Food vending on the streets: An over-stretched Food and Drugs Department

Third Instalment

As if the weighty responsibilities associated with monitoring consignments of foods being imported into Guyana for sale to the consuming public were not enough, the Government Analyst Food & Drugs Department (GA&FDD) has other equally weighty responsibilities that have to do with monitoring the safety of street-vended foods. The Department’s Director, Marlan Cole concedes that in relation to this particular responsibility the GA&FDD is doing its best in what is a far from ideal situation. Like everything else, he says, it is a question of “doing as much as you can.”

Cole concedes that what can sometimes make street-vended foods a public health threat is the ease with which a vendor can duck beneath the monitoring radar. “The laws are there,” he says. “The challenge lies in enforcing them.” To the question of the extent of the health risk Cole declines to indulge in estimation. He says that judging from the attention deficit suffered by this small sub-sector of the industry “there has to be some measure of risk out there.”

Participants at a recent food safety seminar delivered by the Food and Drugs Department

Still, a sampling of the popularity of street-vended food by this newspaper suggests that this particular form of food service is not about to fade away. We found among the twenty-seven  persons on downtown Georgetown and lower East Coast to whom we spoke a significant number (13) of “regulars,” customers who eat street-vended food at least “two or three times a week”. Only one of the total number “never” eat street-vended foods.  All of the consumers of street-vended foods insist that, over time, standards have risen beyond the days of one or two pots wrapped tightly in fabric to “keep the heat in” and a few small plates washed repeatedly in the same bucket of water. They believe that stricter food safety laws have made a difference but are not (at least so they say) unduly concerned about the existing risks which they insist have been minimized.

Still, the responsibilities that weigh on the shoulders of the GA&FDD are considerable. Those include providing training in food handling, testing for food contamination and cross-contamination, pest control, sanitation, storage and food microbiology. With the GA&FDD having, for years, fought a fruitless battle with the authorities for an upgrading of the Department to meet national food safety needs Cole tells Stabroek Business that “you can easily see where the problem arises.”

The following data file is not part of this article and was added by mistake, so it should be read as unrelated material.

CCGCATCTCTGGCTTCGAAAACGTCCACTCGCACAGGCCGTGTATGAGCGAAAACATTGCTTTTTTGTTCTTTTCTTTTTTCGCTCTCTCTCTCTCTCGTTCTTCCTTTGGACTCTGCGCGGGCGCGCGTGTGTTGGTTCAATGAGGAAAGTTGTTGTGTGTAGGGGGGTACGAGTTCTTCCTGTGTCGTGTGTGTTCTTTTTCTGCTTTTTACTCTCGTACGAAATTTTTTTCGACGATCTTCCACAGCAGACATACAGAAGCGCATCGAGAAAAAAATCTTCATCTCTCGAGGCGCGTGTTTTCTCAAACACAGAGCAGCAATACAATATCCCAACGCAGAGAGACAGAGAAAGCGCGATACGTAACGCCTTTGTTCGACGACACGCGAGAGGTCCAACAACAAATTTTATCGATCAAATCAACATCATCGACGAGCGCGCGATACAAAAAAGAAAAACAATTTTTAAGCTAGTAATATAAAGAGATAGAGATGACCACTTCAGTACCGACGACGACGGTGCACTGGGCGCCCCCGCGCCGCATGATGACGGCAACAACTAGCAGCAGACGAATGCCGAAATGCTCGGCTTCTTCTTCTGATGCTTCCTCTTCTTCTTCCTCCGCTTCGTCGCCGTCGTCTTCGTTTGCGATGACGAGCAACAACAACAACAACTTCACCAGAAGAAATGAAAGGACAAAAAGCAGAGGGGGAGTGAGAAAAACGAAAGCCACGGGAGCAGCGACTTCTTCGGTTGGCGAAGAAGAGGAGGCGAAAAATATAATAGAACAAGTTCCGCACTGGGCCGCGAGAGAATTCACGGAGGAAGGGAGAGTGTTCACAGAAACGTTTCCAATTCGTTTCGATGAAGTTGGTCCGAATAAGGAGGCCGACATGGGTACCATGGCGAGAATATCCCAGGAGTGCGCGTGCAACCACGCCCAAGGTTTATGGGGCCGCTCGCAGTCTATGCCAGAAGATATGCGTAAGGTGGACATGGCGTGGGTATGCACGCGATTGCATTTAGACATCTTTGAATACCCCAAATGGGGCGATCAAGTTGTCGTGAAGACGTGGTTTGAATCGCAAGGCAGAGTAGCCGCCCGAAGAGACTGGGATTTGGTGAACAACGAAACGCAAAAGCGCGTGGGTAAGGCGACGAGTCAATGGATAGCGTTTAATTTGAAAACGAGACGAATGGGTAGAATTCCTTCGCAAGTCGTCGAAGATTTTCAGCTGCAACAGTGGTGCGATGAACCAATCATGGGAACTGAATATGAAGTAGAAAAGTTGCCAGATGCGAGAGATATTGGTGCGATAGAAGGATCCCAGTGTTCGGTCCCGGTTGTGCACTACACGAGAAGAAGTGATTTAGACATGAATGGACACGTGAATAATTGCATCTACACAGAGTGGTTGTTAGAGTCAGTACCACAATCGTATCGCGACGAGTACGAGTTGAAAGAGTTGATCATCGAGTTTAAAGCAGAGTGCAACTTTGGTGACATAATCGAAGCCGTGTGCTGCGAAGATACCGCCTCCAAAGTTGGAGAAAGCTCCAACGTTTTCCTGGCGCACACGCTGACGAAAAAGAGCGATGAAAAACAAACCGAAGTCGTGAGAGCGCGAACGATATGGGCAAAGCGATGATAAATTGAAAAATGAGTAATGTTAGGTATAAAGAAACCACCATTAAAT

The GA&FDD issues Food Handler’s Certificates but it can only issue such certificates to those who meet the personal health and hygiene and food preparation standards requirements necessary to qualify for such certificates. It is easy not to bother to apply since it is absurdly easy to slip in and out of the mostly nocturnal trade.

The scarcity of resources interferes with the efficiency of the monitoring operation at every turn. “Our inspectors ought to be taking food samples and swabbing cooking surfaces and utensils to facilitate testing regularly,” Cole says, pointing out that “once a year” is usually considered to be a satisfactory periodicity. “We are unable to do so in the absence of food and laboratory capacity,” Cole says.

The GA&FDD Head told Stabroek Business that he was concerned that the scarcity of resources had created what he described as “a dangerous gap between the existence of a system and our inability to execute the system. What has happened is that, over the years these facilities have sprung up with great speed. Many of them are able to come and go without anyone noticing. It is impossible for us to keep up with them.”

This newspaper is aware of the rapid emergence and disappearance of street vending services particularly in poor sub-urban communities where the preoccupation is with providing a family subsidy and where food safety considerations are low on the list of priorities. Cole says that this, coupled with the fact that a lack of effective monitoring capacity puts delinquent vendors low on the list of priorities means that they can easily get away with evading the law.

The GA&FDD Director says that ensuring adherence by vendors who offer food for sale on the streets to food safety laws begins with a capacity to receive assurances about the health status of the vendors. After that there are things   like ensuring there are facilities for running water at the vending site, food warmers and chillers. “To all of these we must add a trained food handler,” Cole says.

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